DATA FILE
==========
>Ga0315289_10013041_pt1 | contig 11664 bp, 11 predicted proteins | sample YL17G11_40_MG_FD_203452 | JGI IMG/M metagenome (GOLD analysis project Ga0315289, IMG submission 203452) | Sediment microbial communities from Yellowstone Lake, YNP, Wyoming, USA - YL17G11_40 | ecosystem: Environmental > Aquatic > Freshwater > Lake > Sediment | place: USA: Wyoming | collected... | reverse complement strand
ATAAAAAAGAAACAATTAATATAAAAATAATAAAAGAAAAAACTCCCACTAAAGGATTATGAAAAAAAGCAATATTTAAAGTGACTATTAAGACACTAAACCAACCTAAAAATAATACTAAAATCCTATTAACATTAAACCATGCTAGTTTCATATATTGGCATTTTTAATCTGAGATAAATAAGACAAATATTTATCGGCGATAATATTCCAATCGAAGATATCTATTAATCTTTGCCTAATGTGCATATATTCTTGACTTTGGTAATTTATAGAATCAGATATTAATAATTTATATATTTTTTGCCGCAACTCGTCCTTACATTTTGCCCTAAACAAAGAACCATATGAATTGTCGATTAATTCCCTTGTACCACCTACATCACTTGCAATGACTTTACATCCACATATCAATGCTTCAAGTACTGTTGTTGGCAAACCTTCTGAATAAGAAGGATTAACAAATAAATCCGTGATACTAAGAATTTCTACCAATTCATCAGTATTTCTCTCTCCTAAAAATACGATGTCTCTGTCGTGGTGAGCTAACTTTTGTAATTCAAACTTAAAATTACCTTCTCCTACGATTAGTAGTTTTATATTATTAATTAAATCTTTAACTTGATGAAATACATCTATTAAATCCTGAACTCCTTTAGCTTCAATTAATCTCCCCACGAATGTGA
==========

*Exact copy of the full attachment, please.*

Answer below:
>Ga0315289_10013041_pt1 | contig 11664 bp, 11 predicted proteins | sample YL17G11_40_MG_FD_203452 | JGI IMG/M metagenome (GOLD analysis project Ga0315289, IMG submission 203452) | Sediment microbial communities from Yellowstone Lake, YNP, Wyoming, USA - YL17G11_40 | ecosystem: Environmental > Aquatic > Freshwater > Lake > Sediment | place: USA: Wyoming | collected... | reverse complement strand
ATAAAAAAGAAACAATTAATATAAAAATAATAAAAGAAAAAACTCCCACTAAAGGATTATGAAAAAAAGCAATATTTAAAGTGACTATTAAGACACTAAACCAACCTAAAAATAATACTAAAATCCTATTAACATTAAACCATGCTAGTTTCATATATTGGCATTTTTAATCTGAGATAAATAAGACAAATATTTATCGGCGATAATATTCCAATCGAAGATATCTATTAATCTTTGCCTAATGTGCATATATTCTTGACTTTGGTAATTTATAGAATCAGATATTAATAATTTATATATTTTTTGCCGCAACTCGTCCTTACATTTTGCCCTAAACAAAGAACCATATGAATTGTCGATTAATTCCCTTGTACCACCTACATCACTTGCAATGACTTTACATCCACATATCAATGCTTCAAGTACTGTTGTTGGCAAACCTTCTGAATAAGAAGGATTAACAAATAAATCCGTGATACTAAGAATTTCTACCAATTCATCAGTATTTCTCTCTCCTAAAAATACGATGTCTCTGTCGTGGTGAGCTAACTTTTGTAATTCAAACTTAAAATTACCTTCTCCTACGATTAGTAGTTTTATATTATTAATTAAATCTTTAACTTGATGAAATACATCTATTAAATCCTGAACTCCTTTAGCTTCAATTAATCTCCCCACGAATGTGA